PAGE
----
At Attention–Storing Our Militaria Textiles
- Post Date3/22/2017
- AuthorJon Sweitzer-Lamme
- Reading Time3 minute read
Over the summer and fall of 2016, a special project was developed to understand and better house some 80 military uniforms and their accessories at Spurlock. These textiles, much like the clothes you might have at home today, are fitted and are much better off put on hangers than laying flat.
To achieve this, the first step was to make sure that we were handling them correctly. Many of these military items came to the museum with medals and other items attached to them—in one case, a whistle. Generally, we would remove these items, record that they were once attached and where they were attached, then store them separately. In this case, however, we decided that it was more respectful to leave the medals (and the whistle) attached.
The artifacts then needed to be cleaned. We used a commercial HEPA filter vacuum cleaner (with a mesh screen protecting the fabric) to remove dust. Simple adhesive tape was used to remove stubborn lint, and tweezers helped to remove more persistent pieces of dirt.
In this process, we sometimes discovered new information about an item—in a World War I uniform jacket pocket, for example, we discovered World War I–era cigar wrappers, documenting, perhaps, a celebratory smoke at the end of the war before the jacket was removed for the last time. These wrappers were recorded and stored separately from the item.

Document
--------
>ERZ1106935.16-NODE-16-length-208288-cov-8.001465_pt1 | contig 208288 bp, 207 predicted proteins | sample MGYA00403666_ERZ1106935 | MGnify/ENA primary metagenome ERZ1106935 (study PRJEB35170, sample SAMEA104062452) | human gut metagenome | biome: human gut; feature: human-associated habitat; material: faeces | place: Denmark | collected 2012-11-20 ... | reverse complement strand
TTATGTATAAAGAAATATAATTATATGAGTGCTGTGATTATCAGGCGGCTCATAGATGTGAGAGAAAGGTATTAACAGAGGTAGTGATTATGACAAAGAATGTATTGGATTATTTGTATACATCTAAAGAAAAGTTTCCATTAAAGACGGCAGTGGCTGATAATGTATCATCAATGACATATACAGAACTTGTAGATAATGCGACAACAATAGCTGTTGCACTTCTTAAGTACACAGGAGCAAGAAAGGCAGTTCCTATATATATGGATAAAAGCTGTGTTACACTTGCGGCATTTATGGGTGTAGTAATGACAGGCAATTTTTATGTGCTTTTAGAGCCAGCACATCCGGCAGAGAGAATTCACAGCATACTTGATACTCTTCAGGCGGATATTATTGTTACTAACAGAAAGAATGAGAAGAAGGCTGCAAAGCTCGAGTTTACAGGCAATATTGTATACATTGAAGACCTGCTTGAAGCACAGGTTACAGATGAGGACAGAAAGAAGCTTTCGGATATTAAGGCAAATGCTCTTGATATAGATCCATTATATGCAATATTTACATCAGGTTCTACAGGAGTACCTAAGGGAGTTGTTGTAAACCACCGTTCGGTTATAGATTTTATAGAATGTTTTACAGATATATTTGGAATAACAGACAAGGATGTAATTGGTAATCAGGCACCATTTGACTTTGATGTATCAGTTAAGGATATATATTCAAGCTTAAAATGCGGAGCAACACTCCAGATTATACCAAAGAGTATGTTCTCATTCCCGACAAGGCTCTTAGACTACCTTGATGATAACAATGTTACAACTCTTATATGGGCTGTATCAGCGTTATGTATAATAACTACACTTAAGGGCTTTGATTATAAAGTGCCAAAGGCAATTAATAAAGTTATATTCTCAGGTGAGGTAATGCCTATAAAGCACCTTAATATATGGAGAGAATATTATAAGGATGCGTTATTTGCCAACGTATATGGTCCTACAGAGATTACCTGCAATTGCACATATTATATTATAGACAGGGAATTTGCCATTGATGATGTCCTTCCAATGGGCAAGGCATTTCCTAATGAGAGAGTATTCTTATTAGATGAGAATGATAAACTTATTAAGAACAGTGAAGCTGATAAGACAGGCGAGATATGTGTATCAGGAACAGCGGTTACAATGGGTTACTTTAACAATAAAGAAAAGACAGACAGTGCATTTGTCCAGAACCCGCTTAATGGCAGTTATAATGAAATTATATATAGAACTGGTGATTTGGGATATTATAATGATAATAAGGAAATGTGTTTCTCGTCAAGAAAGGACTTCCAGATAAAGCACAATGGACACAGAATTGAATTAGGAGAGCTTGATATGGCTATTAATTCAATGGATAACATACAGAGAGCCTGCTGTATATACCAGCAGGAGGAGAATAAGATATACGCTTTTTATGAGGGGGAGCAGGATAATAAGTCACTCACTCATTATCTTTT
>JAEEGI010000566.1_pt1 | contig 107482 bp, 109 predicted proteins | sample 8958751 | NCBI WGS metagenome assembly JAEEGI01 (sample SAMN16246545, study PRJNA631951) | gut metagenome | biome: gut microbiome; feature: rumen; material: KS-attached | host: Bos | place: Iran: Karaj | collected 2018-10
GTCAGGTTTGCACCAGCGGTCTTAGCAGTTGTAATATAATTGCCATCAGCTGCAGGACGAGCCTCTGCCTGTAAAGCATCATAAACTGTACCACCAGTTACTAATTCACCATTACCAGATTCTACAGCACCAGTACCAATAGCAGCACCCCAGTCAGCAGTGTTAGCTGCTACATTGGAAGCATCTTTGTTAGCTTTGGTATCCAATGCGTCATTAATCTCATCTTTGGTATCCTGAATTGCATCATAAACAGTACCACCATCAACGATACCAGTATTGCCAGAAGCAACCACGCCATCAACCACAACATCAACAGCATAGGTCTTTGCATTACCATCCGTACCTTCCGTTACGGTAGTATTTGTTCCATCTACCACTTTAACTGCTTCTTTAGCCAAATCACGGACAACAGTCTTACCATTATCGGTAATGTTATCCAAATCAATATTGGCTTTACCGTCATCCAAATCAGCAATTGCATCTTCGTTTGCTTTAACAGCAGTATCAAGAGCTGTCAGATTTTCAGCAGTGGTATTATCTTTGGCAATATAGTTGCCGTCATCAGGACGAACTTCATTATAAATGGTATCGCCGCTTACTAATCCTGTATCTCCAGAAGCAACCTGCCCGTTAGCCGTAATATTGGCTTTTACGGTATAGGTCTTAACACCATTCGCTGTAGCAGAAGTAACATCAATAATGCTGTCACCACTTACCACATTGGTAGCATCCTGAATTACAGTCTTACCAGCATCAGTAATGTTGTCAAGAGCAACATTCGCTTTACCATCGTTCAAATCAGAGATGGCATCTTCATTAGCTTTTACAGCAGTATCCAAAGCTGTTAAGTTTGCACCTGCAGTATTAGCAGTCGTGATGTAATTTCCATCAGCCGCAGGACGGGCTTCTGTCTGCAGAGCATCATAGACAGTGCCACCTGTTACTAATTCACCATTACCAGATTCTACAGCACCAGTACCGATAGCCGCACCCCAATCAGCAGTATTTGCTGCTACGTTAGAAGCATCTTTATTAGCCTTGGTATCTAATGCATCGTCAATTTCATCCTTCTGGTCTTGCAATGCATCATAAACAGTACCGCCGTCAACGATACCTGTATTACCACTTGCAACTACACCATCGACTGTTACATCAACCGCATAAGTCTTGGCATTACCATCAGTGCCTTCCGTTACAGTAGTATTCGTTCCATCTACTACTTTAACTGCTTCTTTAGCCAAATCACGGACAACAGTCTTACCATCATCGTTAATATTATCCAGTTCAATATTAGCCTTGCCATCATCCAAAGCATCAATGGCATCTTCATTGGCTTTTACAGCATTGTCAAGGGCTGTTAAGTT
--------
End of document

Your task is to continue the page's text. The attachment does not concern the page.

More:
As we cleaned the artifacts, we wrote a detailed condition report—recording fading, holes, stains, and other damages that they had accumulated over the years.
Next, we constructed new hangers for the artifacts—larger and more padded than your average hanger at home, these are shaped like a human shoulder, and can be sculpted to fit the shoulder shape and size of a specific jacket or shirt.
Finally, it was time for the artifacts to be returned to storage. They were separated by item type, and organized to be hung uniformly (pun intended) for ease of browsing. These textiles are now much better off; they’ve been cleaned, documented, properly padded and systematically hung so that future generations may learn from these important snapshots in history.